Cloud storage controller vendor Nasuni pulled in $10 million in new financing in an extension of its Series C round this week, bringing its total amount of investment raised to $53 million since its founding in 2009. The company plans to use the new funds to expand its engineering, customer support, sales and marketing departments with a goal of expanding from its current employee total of 70 to at least 100 in 2015.
“We are making a run to become an public company. That is our goal,” said Wayne St. Amand, Nasuni’s vice president of global marketing. “We see a shift in the market toward using the cloud for primary storage.”
St. Amand said Nasuni has about 200 customers, and its second-quarter bookings increased 232 percent over last year.
“For the first seven months of this year, we achieved more sales compared to the full year of 2013,” he said.
Nasuni targets the storage-as-a-service market. Its cloud controller resides on a customer’s site and Nasuni’s UniFS Global File System makes data available no matter where it is located along with centralized storage management and automatic data protection. The controller is available on a hardware appliance or as a software virtual appliance that customers can install on any hardwaremers
Nasuni’s customers use the public cloud for tier-2 file data which is accessed on a regular basis, but the vendor recently signed a partnership with Cleversafe to support customers who want a private cloud.
“A private cloud is more economical for some customers who are in the petabyte range,” St. Amand said.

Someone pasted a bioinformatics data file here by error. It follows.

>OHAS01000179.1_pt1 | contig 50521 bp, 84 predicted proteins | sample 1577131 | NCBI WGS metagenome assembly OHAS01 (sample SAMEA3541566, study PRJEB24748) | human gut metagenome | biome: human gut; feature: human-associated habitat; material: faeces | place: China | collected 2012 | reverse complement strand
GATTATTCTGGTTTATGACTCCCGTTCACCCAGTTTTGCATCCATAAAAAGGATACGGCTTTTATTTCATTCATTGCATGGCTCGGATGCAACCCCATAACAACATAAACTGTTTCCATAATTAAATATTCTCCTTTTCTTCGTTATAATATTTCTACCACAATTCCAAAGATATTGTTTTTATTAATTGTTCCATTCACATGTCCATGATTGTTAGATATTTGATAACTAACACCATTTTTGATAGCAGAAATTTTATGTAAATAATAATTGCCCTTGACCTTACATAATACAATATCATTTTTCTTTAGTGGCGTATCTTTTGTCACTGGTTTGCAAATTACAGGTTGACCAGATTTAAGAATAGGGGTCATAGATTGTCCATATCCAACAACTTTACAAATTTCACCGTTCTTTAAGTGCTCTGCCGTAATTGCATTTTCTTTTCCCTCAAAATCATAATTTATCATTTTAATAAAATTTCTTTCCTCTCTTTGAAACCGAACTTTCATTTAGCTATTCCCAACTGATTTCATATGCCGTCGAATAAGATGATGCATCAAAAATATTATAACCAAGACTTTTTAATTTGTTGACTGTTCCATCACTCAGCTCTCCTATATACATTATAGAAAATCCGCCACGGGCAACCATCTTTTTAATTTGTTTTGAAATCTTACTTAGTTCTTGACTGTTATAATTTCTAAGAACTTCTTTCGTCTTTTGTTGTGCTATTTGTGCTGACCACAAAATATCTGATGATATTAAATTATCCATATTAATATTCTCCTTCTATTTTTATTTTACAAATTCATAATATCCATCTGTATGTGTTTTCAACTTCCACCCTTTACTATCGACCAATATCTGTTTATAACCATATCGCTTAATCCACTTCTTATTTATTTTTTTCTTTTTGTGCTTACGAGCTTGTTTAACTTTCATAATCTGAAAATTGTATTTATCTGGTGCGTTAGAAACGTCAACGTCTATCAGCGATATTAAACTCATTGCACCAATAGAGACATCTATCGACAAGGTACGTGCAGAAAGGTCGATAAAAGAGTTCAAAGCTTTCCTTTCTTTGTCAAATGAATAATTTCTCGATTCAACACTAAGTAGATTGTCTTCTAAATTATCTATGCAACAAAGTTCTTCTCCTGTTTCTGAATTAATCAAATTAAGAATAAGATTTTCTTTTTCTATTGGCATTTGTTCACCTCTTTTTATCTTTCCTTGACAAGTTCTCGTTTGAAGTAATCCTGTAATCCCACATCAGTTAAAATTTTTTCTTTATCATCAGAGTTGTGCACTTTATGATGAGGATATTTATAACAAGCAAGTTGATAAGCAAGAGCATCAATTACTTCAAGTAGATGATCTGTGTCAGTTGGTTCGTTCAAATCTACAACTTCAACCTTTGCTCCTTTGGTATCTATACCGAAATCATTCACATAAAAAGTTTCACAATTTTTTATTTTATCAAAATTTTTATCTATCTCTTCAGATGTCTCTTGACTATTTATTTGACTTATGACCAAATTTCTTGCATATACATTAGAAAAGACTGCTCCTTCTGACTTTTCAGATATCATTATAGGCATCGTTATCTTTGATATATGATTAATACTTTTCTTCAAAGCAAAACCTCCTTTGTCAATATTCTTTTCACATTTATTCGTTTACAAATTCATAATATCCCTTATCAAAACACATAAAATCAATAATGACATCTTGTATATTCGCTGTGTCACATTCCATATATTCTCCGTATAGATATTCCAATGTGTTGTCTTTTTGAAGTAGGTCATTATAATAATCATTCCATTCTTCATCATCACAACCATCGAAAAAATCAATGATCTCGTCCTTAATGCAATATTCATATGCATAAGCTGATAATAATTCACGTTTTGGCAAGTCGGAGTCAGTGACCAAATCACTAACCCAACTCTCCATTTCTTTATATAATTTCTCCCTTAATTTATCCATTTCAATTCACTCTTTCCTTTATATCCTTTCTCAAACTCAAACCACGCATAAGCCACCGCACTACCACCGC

Previous investors Flybridge Capital Partners, North Bridge Venture Partners and Sigma Partners all participated in the new funding. Nasuni has raised $53 million in funding since its inception. The new round is an extension of a $20 million Series C round from October 2012, adding to an $8 million Series A round and a $15 million Series B funding round.
Nimble Storage today completed a product refresh it began in June with its CS700 high-end system. Today it added CS500 and CS300 arrays, which like the CS700 use new versions of Intel processors to speed performance over Nimble’s previous generation of arrays.
The CS500 replaces Nimble’s CS400 and the CS300 will replace the CS200. The vendor claims a 50 percent performance boost for the new arrays over the systems they will replace.
“Think of them as we’ve brought the CS 700 architecture down across the entire platform,” said Dan Leary, Nimble VP of marketing. “These have slightly less CPU cores, and bring costs down to midrange customers. We drive performance more from CPUs than from hard drives or solid-state drives (SSDs).”
The CS700, CS500 and CS300 are all 3u dual controller hybrid flash systems with a maximum of 36 TB or raw capacity inside the box with the ability to scale to 256 TB with expansion shelves. The difference is in the processor and number of CPU cores for performance. The CS700 uses Intel Ivy Bridge while the CS500 and CS300 use Sandy Bridge processors. Nimble calls the CS700 its extreme performance family, the CS500 the high performance family and the CS300 the base performance family. There is also an ultimate performance scale-out cluster option of up to four clustered CS700 systems.
Leary said the CS300 is for departments, SMBs and enterprises running a mix of databases, Microsoft Exchange and VMware but not applications requiring “bleeding edge performance like online transaction processing.”